It is not easy to measure low resistance, even with a good meter, so take your time, be sure you have good leads making good contact, and repeat your measurement more than once. Also be sure to isolate any component electrically before measuring ohms to avoid damaging your meter. In other words, be sure not to run 12 volts through the meter when it is in the ohms setting.

If your relay emits a series of clicks but won’t stay on, the most likely culprits are a low battery or a bad connection or wire somewhere in the starting system. With the wire from the relay to the starter disconnected, it is possible that the relay may work, only to start that rat-t-tat clicking again when the starter wire is reconnected. That is because the voltage drop of the starting operation weakens the pull of the relay enough to allow the contact inside to spring back momentarily.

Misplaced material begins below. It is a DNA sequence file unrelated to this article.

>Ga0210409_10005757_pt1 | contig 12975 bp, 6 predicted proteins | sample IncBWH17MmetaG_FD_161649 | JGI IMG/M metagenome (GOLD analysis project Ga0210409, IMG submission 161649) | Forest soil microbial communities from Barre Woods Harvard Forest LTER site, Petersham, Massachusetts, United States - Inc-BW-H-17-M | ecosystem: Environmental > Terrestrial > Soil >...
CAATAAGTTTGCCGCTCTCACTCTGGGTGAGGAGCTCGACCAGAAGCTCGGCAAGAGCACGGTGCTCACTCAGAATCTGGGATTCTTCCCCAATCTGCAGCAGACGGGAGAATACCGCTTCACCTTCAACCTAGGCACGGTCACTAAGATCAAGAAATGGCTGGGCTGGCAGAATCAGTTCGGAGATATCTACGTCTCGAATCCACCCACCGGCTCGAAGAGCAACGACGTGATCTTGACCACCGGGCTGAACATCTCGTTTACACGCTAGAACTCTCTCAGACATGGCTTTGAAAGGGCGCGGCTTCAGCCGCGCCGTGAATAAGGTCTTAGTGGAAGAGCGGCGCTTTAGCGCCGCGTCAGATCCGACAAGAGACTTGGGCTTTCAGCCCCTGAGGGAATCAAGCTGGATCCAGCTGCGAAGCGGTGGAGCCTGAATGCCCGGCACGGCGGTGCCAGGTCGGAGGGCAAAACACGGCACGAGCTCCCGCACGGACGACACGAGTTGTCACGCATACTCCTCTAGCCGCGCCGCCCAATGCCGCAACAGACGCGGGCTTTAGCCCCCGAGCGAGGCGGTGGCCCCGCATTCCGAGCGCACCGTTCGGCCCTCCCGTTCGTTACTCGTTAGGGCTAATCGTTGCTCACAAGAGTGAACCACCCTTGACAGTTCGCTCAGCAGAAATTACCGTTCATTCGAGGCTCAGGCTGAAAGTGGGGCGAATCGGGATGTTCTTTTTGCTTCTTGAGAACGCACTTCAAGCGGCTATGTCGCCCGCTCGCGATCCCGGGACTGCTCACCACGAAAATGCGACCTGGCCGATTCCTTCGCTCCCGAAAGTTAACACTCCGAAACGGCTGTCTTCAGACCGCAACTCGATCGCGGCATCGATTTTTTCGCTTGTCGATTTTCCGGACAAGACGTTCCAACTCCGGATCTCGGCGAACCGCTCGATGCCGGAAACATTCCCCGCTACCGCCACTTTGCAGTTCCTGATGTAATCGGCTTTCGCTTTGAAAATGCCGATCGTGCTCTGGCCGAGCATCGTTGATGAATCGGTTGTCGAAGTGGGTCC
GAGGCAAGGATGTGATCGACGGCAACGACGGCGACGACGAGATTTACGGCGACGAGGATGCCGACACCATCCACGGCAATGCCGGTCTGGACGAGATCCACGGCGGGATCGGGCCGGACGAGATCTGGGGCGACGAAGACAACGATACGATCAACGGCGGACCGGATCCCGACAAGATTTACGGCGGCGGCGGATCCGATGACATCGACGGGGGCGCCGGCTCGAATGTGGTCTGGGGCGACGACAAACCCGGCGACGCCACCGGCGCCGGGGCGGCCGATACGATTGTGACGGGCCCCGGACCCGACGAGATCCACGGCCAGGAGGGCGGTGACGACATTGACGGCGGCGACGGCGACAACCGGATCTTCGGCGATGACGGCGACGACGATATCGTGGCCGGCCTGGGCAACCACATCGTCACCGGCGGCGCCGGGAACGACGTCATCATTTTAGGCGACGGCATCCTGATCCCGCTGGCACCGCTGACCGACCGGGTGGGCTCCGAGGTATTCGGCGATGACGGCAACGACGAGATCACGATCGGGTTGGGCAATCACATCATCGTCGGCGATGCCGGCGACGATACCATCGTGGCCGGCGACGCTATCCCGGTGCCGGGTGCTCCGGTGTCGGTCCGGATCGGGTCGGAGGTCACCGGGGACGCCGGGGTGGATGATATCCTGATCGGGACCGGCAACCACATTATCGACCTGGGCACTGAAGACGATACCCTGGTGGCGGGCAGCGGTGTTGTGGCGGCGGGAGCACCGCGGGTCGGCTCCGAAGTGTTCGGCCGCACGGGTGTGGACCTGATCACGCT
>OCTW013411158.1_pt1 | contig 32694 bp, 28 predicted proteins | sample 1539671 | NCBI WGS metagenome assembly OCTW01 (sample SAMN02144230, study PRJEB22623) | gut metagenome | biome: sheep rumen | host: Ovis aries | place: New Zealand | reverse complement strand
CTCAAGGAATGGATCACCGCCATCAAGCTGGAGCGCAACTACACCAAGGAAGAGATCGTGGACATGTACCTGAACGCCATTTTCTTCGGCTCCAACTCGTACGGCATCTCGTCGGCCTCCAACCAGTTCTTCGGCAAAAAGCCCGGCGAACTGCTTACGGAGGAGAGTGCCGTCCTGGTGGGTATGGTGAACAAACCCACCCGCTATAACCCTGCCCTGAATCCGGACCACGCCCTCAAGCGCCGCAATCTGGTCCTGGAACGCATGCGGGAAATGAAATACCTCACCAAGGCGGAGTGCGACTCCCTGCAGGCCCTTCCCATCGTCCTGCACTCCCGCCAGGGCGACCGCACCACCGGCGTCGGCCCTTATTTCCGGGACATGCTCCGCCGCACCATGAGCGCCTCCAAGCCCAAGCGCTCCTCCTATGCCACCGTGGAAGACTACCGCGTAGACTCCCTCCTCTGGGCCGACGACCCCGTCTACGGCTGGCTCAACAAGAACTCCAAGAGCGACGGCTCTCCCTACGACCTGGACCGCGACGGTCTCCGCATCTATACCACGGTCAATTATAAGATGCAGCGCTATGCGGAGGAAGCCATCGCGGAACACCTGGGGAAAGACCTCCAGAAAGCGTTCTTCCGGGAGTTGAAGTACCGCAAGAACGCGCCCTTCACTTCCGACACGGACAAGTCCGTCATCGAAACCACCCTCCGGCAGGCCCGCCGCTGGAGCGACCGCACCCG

This Lycoming ring gear has 149 teeth. It is easily identifiable by the U-shaped bottoms of the teeth. However, if there is any doubt, count the teeth.

This ring gear off an older O-320 engine has 122 teeth. The sharper-cut V-shaped teeth are a good clue to its tooth count.

Another relay problem you may encounter occurs when the relay welds itself closed (on). This can cause the starter drive to remain engaged in the ring gear after the key is released. On a Lycoming this can quickly destroy your starter and ring gear. On a Continental this can shred metal and dump it inside your engine, leaving you in need of a complete teardown and reassembly. Often you will be able to hear the strange sound a hung starter makes, but sometimes not. If there is any doubt, shut your engine down immediately. If your starter relay is welded shut (on), the starter will start turning as soon as you turn the master switch back on, even without touching the key. Do not attempt to fly a plane with a starter relay that will not shut off. Note that not all hung starters are caused by relays welding themselves shut.